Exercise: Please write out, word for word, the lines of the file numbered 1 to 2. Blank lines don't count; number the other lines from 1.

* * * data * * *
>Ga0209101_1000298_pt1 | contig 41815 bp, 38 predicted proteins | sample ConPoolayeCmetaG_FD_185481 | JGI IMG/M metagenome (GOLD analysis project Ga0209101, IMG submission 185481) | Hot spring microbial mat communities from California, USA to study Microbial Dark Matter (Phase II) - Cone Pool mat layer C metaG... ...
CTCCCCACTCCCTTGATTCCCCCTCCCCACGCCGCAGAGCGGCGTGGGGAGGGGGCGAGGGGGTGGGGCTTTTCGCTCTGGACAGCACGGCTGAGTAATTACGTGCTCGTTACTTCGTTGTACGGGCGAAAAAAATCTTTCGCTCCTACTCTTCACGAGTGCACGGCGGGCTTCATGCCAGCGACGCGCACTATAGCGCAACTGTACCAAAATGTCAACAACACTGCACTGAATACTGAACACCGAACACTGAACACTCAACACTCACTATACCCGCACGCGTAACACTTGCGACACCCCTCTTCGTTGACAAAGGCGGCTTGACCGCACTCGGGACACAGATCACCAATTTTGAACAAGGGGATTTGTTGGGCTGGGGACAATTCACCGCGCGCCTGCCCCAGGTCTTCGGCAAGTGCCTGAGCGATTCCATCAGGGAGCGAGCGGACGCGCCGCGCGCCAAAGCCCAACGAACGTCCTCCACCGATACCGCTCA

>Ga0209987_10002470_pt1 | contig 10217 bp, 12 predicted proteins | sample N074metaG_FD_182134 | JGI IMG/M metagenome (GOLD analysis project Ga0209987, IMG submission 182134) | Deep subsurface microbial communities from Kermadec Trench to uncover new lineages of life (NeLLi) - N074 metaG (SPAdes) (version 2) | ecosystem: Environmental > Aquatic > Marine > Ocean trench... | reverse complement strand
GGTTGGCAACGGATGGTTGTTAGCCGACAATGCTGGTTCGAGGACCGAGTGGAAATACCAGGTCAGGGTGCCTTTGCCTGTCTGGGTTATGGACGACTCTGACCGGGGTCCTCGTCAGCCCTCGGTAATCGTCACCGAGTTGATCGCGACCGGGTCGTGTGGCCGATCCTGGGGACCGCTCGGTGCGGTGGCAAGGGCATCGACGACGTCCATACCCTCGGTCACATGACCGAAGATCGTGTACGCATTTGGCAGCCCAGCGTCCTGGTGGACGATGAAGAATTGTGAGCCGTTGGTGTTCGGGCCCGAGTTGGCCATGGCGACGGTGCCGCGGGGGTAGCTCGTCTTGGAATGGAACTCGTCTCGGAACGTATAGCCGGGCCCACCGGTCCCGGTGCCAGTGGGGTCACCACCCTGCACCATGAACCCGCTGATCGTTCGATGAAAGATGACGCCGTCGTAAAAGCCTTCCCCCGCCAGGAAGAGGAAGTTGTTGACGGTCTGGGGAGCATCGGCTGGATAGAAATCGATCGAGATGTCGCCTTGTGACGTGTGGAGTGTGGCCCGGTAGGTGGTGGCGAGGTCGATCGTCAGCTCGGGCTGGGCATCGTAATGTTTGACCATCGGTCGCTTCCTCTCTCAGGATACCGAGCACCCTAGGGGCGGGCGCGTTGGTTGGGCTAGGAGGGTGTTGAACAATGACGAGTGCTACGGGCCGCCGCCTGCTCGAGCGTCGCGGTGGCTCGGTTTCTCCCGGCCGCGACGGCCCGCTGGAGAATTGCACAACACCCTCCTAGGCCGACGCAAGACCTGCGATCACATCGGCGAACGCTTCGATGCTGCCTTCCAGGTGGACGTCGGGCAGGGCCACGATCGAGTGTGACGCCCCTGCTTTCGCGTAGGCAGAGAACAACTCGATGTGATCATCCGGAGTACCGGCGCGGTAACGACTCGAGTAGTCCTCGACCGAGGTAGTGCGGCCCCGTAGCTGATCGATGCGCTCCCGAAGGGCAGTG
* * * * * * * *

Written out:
>Ga0209101_1000298_pt1 | contig 41815 bp, 38 predicted proteins | sample ConPoolayeCmetaG_FD_185481 | JGI IMG/M metagenome (GOLD analysis project Ga0209101, IMG submission 185481) | Hot spring microbial mat communities from California, USA to study Microbial Dark Matter (Phase II) - Cone Pool mat layer C metaG... ...
CTCCCCACTCCCTTGATTCCCCCTCCCCACGCCGCAGAGCGGCGTGGGGAGGGGGCGAGGGGGTGGGGCTTTTCGCTCTGGACAGCACGGCTGAGTAATTACGTGCTCGTTACTTCGTTGTACGGGCGAAAAAAATCTTTCGCTCCTACTCTTCACGAGTGCACGGCGGGCTTCATGCCAGCGACGCGCACTATAGCGCAACTGTACCAAAATGTCAACAACACTGCACTGAATACTGAACACCGAACACTGAACACTCAACACTCACTATACCCGCACGCGTAACACTTGCGACACCCCTCTTCGTTGACAAAGGCGGCTTGACCGCACTCGGGACACAGATCACCAATTTTGAACAAGGGGATTTGTTGGGCTGGGGACAATTCACCGCGCGCCTGCCCCAGGTCTTCGGCAAGTGCCTGAGCGATTCCATCAGGGAGCGAGCGGACGCGCCGCGCGCCAAAGCCCAACGAACGTCCTCCACCGATACCGCTCA